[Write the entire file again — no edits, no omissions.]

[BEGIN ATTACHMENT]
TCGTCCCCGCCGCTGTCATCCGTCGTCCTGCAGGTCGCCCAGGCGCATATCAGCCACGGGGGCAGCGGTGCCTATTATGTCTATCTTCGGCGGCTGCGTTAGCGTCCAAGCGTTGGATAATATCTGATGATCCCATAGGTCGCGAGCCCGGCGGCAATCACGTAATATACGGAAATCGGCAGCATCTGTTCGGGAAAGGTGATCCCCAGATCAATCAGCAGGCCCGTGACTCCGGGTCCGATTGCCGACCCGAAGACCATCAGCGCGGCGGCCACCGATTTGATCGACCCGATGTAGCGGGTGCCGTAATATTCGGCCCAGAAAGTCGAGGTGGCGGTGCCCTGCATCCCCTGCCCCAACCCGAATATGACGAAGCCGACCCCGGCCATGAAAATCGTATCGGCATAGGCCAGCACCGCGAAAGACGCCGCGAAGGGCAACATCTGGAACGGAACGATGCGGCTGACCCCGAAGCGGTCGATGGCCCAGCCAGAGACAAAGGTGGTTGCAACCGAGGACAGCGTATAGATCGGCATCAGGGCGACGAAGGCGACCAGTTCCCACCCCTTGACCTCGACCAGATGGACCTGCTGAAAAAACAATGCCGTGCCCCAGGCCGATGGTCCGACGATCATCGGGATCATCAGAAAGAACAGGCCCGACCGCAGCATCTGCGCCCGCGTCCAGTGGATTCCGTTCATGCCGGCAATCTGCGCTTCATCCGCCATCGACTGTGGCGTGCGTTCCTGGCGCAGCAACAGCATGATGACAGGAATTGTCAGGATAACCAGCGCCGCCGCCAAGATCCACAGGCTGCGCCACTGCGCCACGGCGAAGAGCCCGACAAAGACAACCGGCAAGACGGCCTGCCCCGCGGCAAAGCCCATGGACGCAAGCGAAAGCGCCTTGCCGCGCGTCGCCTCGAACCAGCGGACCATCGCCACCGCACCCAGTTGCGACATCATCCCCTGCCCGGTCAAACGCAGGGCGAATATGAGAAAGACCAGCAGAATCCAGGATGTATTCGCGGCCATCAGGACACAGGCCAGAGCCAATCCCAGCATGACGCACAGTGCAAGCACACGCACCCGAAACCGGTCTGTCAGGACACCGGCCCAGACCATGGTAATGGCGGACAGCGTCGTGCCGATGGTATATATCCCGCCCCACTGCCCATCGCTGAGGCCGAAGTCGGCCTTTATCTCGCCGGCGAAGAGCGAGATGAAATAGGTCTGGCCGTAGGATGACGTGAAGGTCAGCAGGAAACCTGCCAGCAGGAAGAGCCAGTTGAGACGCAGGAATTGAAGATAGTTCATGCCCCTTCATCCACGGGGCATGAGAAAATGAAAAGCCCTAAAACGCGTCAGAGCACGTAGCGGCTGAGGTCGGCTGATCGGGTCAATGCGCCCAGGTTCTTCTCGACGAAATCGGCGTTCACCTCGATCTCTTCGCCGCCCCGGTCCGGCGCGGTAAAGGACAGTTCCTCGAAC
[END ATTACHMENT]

TCGTCCCCGCCGCTGTCATCCGTCGTCCTGCAGGTCGCCCAGGCGCATATCAGCCACGGGGGCAGCGGTGCCTATTATGTCTATCTTCGGCGGCTGCGTTAGCGTCCAAGCGTTGGATAATATCTGATGATCCCATAGGTCGCGAGCCCGGCGGCAATCACGTAATATACGGAAATCGGCAGCATCTGTTCGGGAAAGGTGATCCCCAGATCAATCAGCAGGCCCGTGACTCCGGGTCCGATTGCCGACCCGAAGACCATCAGCGCGGCGGCCACCGATTTGATCGACCCGATGTAGCGGGTGCCGTAATATTCGGCCCAGAAAGTCGAGGTGGCGGTGCCCTGCATCCCCTGCCCCAACCCGAATATGACGAAGCCGACCCCGGCCATGAAAATCGTATCGGCATAGGCCAGCACCGCGAAAGACGCCGCGAAGGGCAACATCTGGAACGGAACGATGCGGCTGACCCCGAAGCGGTCGATGGCCCAGCCAGAGACAAAGGTGGTTGCAACCGAGGACAGCGTATAGATCGGCATCAGGGCGACGAAGGCGACCAGTTCCCACCCCTTGACCTCGACCAGATGGACCTGCTGAAAAAACAATGCCGTGCCCCAGGCCGATGGTCCGACGATCATCGGGATCATCAGAAAGAACAGGCCCGACCGCAGCATCTGCGCCCGCGTCCAGTGGATTCCGTTCATGCCGGCAATCTGCGCTTCATCCGCCATCGACTGTGGCGTGCGTTCCTGGCGCAGCAACAGCATGATGACAGGAATTGTCAGGATAACCAGCGCCGCCGCCAAGATCCACAGGCTGCGCCACTGCGCCACGGCGAAGAGCCCGACAAAGACAACCGGCAAGACGGCCTGCCCCGCGGCAAAGCCCATGGACGCAAGCGAAAGCGCCTTGCCGCGCGTCGCCTCGAACCAGCGGACCATCGCCACCGCACCCAGTTGCGACATCATCCCCTGCCCGGTCAAACGCAGGGCGAATATGAGAAAGACCAGCAGAATCCAGGATGTATTCGCGGCCATCAGGACACAGGCCAGAGCCAATCCCAGCATGACGCACAGTGCAAGCACACGCACCCGAAACCGGTCTGTCAGGACACCGGCCCAGACCATGGTAATGGCGGACAGCGTCGTGCCGATGGTATATATCCCGCCCCACTGCCCATCGCTGAGGCCGAAGTCGGCCTTTATCTCGCCGGCGAAGAGCGAGATGAAATAGGTCTGGCCGTAGGATGACGTGAAGGTCAGCAGGAAACCTGCCAGCAGGAAGAGCCAGTTGAGACGCAGGAATTGAAGATAGTTCATGCCCCTTCATCCACGGGGCATGAGAAAATGAAAAGCCCTAAAACGCGTCAGAGCACGTAGCGGCTGAGGTCGGCTGATCGGGTCAATGCGCCCAGGTTCTTCTCGACGAAATCGGCGTTCACCTCGATCTCTTCGCCGCCCCGGTCCGGCGCGGTAAAGGACAGTTCCTCGAAC